High times: Hair director Michael Fontaine takes a smoke break (it's just a prop, honest!) in the SRT costume shop.
What does SRT's new staging of an aging '60s musical say about '90s morality?
By Patrick Sullivan
THERE, THAT'S ME," says Michael Fontaine, a funny smile playing around the corners of his mouth. He's pointing to one blonde head in a picture full of shaggy young men and women, hair down around their shoulders, covered with peace signs and headbands. They look like residents of some '60s commune, natives of the era of peace, love, and understanding, but it's not so. The picture was actually shot during a Summer Repertory Theatre production of the musical Hair in 1983, during that grand old period of Reaganomics, nuclear nightmares, and unemployed air-traffic controllers.
Don't trust anyone over 30, went the popular saying. But now, Hair itself has reached that critical mark. It's been three long decades since this countercultural creation of two unemployed actors first appeared onstage to provoke both acclaim and outrage. In 1968, the musical's profanity, drug use, nudity, and general disrespect for authority sent Nixon's silent majority into shivering fits. But surely that's well behind us: Today's TV and movies seldom pause in their high-velocity delivery of profanity, naked bodies, and drug use (even if the last is most often featured on commercials for Partnership for a Drug Free America). Is there anyone in the country who might still bother to be offended by the likes of Hair?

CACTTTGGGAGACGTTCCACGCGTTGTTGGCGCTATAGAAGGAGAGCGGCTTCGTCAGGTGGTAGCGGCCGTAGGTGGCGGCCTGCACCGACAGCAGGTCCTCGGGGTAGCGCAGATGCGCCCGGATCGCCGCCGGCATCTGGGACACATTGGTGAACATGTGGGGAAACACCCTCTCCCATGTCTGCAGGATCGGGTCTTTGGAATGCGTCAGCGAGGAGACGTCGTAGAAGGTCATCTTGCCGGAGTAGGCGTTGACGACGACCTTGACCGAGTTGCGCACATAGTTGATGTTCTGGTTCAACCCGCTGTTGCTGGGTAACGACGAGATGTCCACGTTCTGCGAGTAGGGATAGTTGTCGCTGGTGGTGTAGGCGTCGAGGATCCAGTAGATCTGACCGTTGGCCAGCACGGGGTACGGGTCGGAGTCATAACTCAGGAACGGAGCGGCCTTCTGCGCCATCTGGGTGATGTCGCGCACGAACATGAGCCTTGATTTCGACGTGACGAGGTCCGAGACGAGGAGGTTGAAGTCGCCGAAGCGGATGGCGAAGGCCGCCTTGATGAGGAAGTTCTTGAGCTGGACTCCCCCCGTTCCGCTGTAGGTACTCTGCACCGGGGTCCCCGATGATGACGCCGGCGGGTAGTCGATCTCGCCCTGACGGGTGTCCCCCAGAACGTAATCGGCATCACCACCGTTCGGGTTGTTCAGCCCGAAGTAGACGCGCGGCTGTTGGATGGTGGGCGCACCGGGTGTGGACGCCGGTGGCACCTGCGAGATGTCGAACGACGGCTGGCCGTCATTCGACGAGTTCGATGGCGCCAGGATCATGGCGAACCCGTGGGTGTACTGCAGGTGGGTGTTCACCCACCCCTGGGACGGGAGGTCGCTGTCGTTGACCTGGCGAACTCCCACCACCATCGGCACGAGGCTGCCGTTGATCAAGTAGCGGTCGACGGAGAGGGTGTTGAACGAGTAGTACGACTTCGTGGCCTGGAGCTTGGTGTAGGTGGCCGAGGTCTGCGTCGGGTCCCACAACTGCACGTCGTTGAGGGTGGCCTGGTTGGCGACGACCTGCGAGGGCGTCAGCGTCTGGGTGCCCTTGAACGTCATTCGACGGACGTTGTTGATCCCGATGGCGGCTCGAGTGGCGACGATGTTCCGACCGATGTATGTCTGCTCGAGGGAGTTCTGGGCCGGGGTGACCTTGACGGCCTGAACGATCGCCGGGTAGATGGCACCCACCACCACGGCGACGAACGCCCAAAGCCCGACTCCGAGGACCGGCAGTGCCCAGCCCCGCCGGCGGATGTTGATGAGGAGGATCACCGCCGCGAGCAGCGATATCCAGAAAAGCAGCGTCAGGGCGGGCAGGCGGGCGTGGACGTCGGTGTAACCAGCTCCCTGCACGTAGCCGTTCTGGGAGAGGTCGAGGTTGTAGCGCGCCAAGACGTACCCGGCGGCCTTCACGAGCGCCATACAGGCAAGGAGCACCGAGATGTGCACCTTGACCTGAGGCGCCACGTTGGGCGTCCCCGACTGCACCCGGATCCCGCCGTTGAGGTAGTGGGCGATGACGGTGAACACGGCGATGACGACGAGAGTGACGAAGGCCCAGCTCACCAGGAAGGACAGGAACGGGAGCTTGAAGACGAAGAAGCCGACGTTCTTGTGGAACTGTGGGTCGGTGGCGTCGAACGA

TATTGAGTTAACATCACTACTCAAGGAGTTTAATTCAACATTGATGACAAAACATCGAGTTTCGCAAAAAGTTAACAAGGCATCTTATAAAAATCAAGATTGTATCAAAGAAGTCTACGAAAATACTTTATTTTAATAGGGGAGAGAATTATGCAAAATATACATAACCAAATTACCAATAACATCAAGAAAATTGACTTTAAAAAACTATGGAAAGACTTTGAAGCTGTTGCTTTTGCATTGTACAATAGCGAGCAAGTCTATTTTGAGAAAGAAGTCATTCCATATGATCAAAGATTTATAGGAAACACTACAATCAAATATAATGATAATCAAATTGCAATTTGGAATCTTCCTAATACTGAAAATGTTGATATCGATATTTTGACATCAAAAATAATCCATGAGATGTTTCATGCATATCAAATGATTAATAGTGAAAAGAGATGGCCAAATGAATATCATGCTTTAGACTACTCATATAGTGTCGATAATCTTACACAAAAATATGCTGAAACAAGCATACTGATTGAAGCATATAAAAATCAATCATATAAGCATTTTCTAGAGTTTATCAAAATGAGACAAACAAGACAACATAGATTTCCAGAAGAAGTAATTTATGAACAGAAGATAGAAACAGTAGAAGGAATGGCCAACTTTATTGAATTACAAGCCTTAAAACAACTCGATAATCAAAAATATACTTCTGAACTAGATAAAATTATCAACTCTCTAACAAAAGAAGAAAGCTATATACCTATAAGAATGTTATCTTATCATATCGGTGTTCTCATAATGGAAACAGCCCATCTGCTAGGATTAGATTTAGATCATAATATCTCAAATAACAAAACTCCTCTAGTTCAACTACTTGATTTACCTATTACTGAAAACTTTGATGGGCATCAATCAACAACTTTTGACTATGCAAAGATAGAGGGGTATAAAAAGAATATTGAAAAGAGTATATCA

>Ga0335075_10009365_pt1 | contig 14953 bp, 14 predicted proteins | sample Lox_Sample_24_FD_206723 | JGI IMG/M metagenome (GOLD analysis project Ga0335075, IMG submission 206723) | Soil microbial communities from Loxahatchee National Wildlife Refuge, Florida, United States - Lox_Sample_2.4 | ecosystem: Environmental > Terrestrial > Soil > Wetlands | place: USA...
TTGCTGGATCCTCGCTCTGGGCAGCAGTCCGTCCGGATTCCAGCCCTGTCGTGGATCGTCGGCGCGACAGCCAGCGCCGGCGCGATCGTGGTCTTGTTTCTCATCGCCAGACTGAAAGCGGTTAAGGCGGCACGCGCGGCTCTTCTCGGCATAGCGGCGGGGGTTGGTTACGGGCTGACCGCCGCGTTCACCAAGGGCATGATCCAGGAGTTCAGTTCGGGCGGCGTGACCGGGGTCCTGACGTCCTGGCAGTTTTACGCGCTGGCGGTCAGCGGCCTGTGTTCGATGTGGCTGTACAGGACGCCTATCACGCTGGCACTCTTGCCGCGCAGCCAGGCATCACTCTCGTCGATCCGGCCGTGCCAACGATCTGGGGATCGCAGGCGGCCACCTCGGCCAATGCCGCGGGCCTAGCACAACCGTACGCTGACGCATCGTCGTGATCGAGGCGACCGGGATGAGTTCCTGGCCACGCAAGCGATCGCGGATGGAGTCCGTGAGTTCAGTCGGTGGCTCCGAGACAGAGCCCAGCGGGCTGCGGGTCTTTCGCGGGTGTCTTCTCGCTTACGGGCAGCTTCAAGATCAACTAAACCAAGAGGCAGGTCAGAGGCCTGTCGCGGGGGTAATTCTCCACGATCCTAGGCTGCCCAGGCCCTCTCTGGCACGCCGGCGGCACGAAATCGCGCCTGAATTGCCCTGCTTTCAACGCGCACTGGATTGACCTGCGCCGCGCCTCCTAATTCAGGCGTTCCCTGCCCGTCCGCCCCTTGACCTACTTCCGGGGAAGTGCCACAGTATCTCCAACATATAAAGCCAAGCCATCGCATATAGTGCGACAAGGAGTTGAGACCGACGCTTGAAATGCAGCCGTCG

The Summer Repertory Theatre isn't taking any chances. "Warning: '60s morals and profanity" reads the promotional materials advertising this summer's production of the musical, which opens July 8 under the direction of Michael Fontaine, who played the role of Claude in SRT's 1983 production. What exactly does "'60s morality" mean, you may ask?
"I thought it was a succinct way of warning people that if they didn't like the '60s, they probably won't like the play," says SRT promotions director Mollie Boice, who was also a Hair cast member back in '83. "It was a time when anything went, and we're kind of at the other end of that spectrum today."
SRT may have good reason to be concerned. If the '60s were an era of social conflict, and the '80s one of material excess, then the '90s are surely the decade of "Let's cut arts funding to the bone." Indeed, the artistic community has watched with growing horror as cultural conservatives have mounted a relentless (and highly successful) assault on alleged indecency, along with, some say, artistic creativity itself.